NASA's Not Shining Moments
The space agency's approach, including its "faster, better, cheaper" credo, may be a recipe for disaster.
Spaceflight remains such an expensive, hazardous, edge-of-the-precipice activity that the cost of disasters can be staggering. The presumed loss of the Mars Polar Lander in December 1999 is only the latest setback. The Mars Climate Orbiter spacecraft crashed into the destination planet's atmosphere and was destroyed last September 23 because of navigation judgment errors. The entire space shuttle fleet was grounded for nearly half a year when a short circuit from a mishandled wire bundle nearly led to an emergency landing in July; more than 100 similarly frayed wires were subsequently found in other shuttles.
The recent blizzard of U.S. space accidents traceable to sloppiness applies not only to the National Aeronautics and Space Administration but also to its aerospace contractors, such as Lockheed Martin and Boeing. The total costs far exceed $3 billion, out of an annual national space budget of about $30 billion. Errors can never be totally eliminated--this is rocket science, after all. But many observers have been alarmed at the apparent increase, which could be a symptom of deeper problems that could lead to more failures in the future. Observers and old-time NASA personnel fear that the agency's current philosophies, including its "faster, better, cheaper" credo--the use of more frequent but smaller-scale, less expensive missions--may not be leaving enough room for quality control.
Launches are the most common point of failure and markedly illustrate the kind of mistakes critics say are avoidable. Two potentially serious problems occurred on the STS-93 shuttle flight in July, which launched the Chandra X-ray Observatory. The first, at main engine ignition, saw an improperly fastened pin fall from inside one of the rocket engines, piercing the thin piping that circulates the cryogenic hydrogen fuel through a nozzle to cool the structure. The resulting loss of fuel, though small, caused the shuttle engines to shut down prematurely, just short of the craft's planned altitude. The second problem involved a short circuit several seconds into the flight, which took two computers that control the main engines off line, forcing backup systems to complete the ascent.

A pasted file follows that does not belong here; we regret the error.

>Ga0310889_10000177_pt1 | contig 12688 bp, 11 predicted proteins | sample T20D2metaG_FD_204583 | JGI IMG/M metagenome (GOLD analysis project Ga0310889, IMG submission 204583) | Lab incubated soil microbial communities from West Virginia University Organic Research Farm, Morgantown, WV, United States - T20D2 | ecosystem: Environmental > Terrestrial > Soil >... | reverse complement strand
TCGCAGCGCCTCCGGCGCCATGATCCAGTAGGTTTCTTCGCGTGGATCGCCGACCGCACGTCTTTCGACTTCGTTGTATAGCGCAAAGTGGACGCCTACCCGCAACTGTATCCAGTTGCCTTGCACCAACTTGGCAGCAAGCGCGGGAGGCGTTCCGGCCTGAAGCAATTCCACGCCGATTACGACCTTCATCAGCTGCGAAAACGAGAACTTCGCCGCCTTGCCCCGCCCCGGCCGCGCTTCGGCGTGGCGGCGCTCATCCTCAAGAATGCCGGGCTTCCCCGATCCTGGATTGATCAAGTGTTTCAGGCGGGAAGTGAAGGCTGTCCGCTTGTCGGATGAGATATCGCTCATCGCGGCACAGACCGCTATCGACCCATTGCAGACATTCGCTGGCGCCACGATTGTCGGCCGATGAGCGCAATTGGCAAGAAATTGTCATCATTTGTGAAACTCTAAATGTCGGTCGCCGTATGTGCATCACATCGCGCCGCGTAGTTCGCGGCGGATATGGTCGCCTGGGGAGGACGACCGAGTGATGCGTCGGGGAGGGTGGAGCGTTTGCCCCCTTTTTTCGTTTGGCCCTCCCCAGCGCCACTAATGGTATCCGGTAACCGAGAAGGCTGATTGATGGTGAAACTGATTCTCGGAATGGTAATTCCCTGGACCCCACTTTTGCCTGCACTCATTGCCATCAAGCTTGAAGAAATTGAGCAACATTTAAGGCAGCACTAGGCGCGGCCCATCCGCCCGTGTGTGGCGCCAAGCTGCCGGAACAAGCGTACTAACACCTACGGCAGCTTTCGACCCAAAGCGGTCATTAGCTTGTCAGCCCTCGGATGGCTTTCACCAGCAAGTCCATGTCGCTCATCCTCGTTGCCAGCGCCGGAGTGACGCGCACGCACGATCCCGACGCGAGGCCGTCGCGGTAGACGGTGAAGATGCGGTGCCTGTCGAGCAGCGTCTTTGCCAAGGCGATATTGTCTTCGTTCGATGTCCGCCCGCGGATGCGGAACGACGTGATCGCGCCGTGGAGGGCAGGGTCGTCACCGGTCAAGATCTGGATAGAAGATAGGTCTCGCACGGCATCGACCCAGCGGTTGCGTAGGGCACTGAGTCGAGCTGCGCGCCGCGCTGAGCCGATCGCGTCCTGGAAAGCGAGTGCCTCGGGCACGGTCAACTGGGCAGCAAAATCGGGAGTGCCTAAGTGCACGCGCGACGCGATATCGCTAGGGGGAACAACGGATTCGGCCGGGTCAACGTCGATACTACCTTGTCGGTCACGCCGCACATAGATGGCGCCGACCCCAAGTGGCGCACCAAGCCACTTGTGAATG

Engineers traced the short circuit to worn insulation on cables running the length of the shuttle's payload bay. The source of the wear was not clear, so NASA prudently examined all of the shuttle fleet's wiring. More than 100 additional cases of wear, including some as serious as the one that nearly aborted STS-93, were found and repaired. NASA determined the cause to have been careless handling and bumping by workers.
A string of handling errors continued even as NASA struggled to recover from the frayed-wire near miss. Workers ran a test on a wing elevon (a combined elevator and aileron) without removing a support structure, and as a result several spars harpooned the elevon, requiring its replacement. One main engine had to be replaced when x-rays discovered that a drill bit had been left inside engine plumbing. (Such sloppiness is not limited to NASA systems: the European Space Agency's first launch of the Ariane 5 heavy booster blew up in 1996 because of a software oversight, and its SOHO satellite went out of control in mid-1998, apparently because overworked technicians failed to monitor it properly. Commercial rockets in the U.S. and Russia also suffered a rash of launch explosions in 1998 and 1999.)